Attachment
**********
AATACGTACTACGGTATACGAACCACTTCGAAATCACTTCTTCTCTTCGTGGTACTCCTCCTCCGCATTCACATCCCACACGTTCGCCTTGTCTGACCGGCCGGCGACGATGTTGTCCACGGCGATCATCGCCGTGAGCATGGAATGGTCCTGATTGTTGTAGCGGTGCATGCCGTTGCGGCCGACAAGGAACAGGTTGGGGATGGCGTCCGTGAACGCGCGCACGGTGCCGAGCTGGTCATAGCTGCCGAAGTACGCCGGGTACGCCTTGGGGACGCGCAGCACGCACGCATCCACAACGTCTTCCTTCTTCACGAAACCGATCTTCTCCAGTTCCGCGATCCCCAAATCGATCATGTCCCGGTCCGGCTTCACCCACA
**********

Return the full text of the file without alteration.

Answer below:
AATACGTACTACGGTATACGAACCACTTCGAAATCACTTCTTCTCTTCGTGGTACTCCTCCTCCGCATTCACATCCCACACGTTCGCCTTGTCTGACCGGCCGGCGACGATGTTGTCCACGGCGATCATCGCCGTGAGCATGGAATGGTCCTGATTGTTGTAGCGGTGCATGCCGTTGCGGCCGACAAGGAACAGGTTGGGGATGGCGTCCGTGAACGCGCGCACGGTGCCGAGCTGGTCATAGCTGCCGAAGTACGCCGGGTACGCCTTGGGGACGCGCAGCACGCACGCATCCACAACGTCTTCCTTCTTCACGAAACCGATCTTCTCCAGTTCCGCGATCCCCAAATCGATCATGTCCCGGTCCGGCTTCACCCACA